In this article, you will learn about the different methods we have used to publicly build Bootkamps, our platform that enables anyone to organize online bootcamps. This is not by any mean an exhaustive list, it only covers what we have tested and found to be effective and/or enjoyable (our theory is that this approach must above all be driven by your passion). We will talk about:
And so much more. Let’s get started!
But first of all: what does “Building in public” even mean?
Indie hackers realized the power of it a few years back already. Indeed, #buildinpublic is an efficient marketing strategy that requires little budget: it allows to have material to communicate about a project even when it is only in its early stages, and it allows to project an image of transparency, integrity, authenticity, and proximity.
In a way, building in public is the exact opposite of the “fake it until you make it” approach sometimes over-embraced by the startup nation (even if many startups also use the #buildinpublic strategy, and many indie makers hide behind startup-like projects funded by investment funds).
Obviously, your target audience must be somewhat receptive to the transparency discourse and be willing to accept using a product under development for this build in public approach to be relevant.
In Bootkamps’ case, the niche targeted for the launch being precisely the community of indie hackers, makers, freelancers, and no-coders, the choice to build publicly was quite evident.
However, there is another aspect that, in my opinion, is at least as beneficial as the marketing aspect, if not more so: it is the motivation that comes from publicly setting goals to achieve.
To continue on Bootkamps’ example, the initial version was developed in 3 weeks (working on the project after my regular 9 to 5, from 10 pm to 3-4 am almost every day of the week). I think I would have taken much longer if I hadn’t committed to the community to launch in January (well, I would also have taken almost 1 week less if I hadn’t gone directly for a bilingual version, and I would have saved another week if I had used a standardized design system, but that’s anecdotal 😅).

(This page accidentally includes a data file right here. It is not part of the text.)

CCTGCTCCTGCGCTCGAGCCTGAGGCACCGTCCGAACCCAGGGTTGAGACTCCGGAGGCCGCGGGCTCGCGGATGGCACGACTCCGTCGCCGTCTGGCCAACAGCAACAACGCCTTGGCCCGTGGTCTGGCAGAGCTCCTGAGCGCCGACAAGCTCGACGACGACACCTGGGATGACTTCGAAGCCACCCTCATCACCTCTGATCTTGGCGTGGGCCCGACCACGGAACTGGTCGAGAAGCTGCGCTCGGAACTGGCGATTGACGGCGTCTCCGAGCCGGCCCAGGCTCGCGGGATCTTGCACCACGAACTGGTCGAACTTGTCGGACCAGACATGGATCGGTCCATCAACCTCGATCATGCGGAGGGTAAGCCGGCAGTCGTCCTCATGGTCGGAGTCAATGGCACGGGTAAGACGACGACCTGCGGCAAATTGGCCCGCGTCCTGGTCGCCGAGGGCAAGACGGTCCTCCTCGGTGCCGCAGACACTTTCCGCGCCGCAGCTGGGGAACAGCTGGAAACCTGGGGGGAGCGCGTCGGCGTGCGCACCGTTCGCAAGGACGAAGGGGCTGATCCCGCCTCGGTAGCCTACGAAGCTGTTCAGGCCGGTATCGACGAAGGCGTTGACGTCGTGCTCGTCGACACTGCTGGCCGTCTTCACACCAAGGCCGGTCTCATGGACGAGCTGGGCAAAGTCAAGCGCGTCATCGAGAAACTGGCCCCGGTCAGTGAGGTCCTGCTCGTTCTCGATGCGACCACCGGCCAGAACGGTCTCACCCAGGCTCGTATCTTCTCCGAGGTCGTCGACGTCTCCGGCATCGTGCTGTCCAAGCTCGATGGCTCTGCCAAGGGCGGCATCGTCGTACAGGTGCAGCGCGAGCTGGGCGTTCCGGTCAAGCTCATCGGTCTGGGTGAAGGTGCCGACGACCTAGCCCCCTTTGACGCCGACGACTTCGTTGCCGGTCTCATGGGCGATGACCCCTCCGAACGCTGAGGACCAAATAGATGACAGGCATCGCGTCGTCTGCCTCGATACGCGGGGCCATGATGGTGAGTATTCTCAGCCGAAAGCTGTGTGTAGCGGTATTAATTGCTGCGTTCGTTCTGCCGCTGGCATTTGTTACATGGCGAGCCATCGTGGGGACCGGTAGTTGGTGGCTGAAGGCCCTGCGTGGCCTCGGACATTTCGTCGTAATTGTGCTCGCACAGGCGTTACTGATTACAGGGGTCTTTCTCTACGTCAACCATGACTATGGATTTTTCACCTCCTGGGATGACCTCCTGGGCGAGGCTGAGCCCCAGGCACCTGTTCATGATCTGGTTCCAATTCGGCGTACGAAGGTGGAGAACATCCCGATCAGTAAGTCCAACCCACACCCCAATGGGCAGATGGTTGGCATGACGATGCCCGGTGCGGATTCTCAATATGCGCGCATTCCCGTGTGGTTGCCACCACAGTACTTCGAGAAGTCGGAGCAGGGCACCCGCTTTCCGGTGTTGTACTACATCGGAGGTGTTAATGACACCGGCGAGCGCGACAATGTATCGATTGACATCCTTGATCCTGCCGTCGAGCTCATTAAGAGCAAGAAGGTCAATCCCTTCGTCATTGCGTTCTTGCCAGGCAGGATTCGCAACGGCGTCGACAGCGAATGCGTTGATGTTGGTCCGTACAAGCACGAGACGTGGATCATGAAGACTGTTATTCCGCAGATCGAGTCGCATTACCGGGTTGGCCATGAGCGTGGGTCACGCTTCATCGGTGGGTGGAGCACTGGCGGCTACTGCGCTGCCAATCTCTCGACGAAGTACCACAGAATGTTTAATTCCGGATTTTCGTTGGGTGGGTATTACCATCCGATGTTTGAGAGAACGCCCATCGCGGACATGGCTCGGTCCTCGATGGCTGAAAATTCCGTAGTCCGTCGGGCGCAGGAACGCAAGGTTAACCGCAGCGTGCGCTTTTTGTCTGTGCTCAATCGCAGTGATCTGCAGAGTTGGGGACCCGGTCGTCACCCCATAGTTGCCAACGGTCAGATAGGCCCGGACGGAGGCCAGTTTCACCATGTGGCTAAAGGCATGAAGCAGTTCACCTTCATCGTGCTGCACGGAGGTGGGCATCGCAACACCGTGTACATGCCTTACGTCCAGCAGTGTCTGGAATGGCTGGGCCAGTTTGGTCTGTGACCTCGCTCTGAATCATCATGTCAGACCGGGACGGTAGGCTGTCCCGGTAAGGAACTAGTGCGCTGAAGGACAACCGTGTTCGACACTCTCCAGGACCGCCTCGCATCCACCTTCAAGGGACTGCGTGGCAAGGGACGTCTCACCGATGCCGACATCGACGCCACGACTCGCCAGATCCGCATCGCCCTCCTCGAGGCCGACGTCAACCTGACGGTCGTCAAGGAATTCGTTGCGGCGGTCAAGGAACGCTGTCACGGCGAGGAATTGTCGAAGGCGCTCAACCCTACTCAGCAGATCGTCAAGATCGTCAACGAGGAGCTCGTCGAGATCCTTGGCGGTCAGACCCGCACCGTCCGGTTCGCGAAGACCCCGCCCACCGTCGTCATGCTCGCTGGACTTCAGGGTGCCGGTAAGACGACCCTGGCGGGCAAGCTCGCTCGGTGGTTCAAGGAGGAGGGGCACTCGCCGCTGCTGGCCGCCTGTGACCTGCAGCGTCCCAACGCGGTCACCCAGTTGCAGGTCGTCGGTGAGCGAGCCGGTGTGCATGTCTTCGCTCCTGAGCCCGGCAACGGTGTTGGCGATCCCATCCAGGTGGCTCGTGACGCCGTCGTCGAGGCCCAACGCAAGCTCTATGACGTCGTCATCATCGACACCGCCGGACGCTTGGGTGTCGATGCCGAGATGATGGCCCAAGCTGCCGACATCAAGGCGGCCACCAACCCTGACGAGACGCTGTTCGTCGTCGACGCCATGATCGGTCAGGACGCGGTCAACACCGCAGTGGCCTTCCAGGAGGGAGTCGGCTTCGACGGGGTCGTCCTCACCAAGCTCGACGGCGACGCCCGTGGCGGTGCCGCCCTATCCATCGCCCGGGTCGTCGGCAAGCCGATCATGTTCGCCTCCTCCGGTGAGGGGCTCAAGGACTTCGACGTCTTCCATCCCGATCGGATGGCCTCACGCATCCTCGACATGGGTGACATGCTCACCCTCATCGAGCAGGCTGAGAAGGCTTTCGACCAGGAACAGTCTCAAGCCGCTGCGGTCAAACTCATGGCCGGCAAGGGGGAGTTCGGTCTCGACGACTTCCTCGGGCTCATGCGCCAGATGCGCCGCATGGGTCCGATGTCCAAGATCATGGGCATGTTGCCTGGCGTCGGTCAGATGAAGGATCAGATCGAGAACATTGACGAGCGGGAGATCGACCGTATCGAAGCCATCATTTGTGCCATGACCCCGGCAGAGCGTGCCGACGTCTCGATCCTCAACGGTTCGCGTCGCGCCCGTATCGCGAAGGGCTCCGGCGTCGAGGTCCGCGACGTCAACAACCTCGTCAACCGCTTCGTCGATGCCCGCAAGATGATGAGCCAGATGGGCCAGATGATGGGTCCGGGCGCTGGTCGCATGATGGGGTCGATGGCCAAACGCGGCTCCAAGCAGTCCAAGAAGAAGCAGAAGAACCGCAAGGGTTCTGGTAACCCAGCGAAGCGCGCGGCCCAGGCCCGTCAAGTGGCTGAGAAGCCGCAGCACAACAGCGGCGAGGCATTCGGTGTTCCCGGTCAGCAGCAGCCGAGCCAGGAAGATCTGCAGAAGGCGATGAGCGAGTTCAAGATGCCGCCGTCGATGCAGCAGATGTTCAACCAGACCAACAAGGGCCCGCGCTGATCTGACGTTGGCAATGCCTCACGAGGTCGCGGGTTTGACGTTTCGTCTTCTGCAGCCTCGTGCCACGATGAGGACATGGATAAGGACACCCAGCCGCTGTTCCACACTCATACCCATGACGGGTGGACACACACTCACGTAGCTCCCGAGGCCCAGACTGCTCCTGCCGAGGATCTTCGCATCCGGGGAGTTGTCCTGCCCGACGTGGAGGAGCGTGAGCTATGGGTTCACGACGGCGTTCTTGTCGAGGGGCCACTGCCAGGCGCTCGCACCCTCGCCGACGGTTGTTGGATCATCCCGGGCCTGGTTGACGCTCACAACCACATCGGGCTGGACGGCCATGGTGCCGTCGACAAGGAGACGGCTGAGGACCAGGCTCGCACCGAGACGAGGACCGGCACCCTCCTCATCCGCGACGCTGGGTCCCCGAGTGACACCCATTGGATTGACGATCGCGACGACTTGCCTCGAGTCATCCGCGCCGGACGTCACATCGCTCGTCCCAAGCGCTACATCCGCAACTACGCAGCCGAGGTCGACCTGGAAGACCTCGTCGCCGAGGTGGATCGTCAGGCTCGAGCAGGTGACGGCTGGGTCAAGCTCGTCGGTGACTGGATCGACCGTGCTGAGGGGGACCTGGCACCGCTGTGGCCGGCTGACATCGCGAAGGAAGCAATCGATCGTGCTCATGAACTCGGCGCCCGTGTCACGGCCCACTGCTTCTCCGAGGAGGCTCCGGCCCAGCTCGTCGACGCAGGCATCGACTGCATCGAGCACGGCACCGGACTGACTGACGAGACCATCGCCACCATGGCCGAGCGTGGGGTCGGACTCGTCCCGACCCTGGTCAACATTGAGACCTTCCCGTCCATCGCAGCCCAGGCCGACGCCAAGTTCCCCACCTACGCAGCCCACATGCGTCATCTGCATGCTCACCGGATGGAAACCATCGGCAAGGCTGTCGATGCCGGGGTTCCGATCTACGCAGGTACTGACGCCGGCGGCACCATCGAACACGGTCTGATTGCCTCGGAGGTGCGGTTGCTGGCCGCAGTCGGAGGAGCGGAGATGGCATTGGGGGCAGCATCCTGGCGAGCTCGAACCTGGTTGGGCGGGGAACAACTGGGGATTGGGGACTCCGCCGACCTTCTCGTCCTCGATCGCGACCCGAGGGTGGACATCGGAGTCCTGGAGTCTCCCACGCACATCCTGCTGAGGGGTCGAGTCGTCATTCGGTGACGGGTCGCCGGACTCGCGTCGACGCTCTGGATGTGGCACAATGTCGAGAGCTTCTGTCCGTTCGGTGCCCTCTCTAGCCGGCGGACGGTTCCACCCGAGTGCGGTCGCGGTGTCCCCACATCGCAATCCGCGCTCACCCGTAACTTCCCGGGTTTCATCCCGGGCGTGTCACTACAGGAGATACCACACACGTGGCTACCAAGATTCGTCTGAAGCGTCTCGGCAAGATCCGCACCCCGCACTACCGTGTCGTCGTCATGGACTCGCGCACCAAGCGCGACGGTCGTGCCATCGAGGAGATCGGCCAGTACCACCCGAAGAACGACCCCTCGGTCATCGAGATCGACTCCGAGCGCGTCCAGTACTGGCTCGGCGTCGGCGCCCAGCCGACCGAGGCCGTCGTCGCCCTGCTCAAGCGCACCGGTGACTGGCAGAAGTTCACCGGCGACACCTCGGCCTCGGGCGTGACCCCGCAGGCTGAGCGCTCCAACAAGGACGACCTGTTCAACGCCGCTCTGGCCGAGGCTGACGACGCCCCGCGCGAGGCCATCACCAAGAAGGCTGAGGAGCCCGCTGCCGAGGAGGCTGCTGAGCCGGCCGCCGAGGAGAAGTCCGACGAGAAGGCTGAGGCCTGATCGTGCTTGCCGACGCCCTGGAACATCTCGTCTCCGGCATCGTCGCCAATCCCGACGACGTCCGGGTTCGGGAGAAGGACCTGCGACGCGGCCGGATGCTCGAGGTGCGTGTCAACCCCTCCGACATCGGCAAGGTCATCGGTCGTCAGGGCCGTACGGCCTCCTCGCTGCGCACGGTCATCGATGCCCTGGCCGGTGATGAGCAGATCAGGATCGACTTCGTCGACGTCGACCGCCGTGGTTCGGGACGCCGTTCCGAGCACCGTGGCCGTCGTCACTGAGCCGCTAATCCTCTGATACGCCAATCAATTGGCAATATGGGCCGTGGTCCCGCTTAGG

Now that we’ve set the stage, I wanted to share with you some of the ways we’ve used and/or continue to use for building Bootkamps "in public".
Publish articles and blog posts on your progress
What's probably the most common method consists in sharing your progress, your research, and your findings through featured articles. It is, however, a very time-consuming method (with Emeline, we limit ourselves to 1 article per month). Still, it can generate a strong engagement/attachment of your audience and medium/long term benefits thanks to SEO and mentions.
Post updates on social networks
Pretty much similar to a blog, posting on social networks is of course less demanding because the posts are meant to be shorter. Social networks also make it possible to post more frequently without annoying your audience since the idea is precisely to give regular updates on your progress. At the top of the list of networks that work for Bootkamps: LinkedIn and Twitter. Facebook seems to be really out of breath, and Instagram does not give very promising results so far, partly because of the target, but also because on Instagram, we do not benefit from a pre-existing audience as we can have (proportionally) on LinkedIn and Twitter.
Naturally, there are many specialized communities and networks that are just as relevant, if not more so. It’s up to you to find the ones that are relevant to your needs. For makers/indie hackers, there are, for example (in no specific order) WIP, NoCodeFounders, Indie Hackers, and, on the francophone side, the Slack of No-Code France or the Discord server of LeChantier.
In this case, we don’t focus on SEO aspects but rather on building a base of followers that we will try to convert into long-term users of our product, and that can also spread our messages to boost word-of-mouth.
To this day, 37% of Bootkamps.fr visitors come from social networks!
Share your product roadmap
A not so common yet easy to implement method is to share your product development roadmap. This resource will probably only interest a small part of your audience, but it is the one most likely to convert into a customer for your product. You can even involve your audience in creating/managing your roadmap, allowing you to add comments, suggest new features, or prioritize your backlog. (Canny is the perfect tool for that).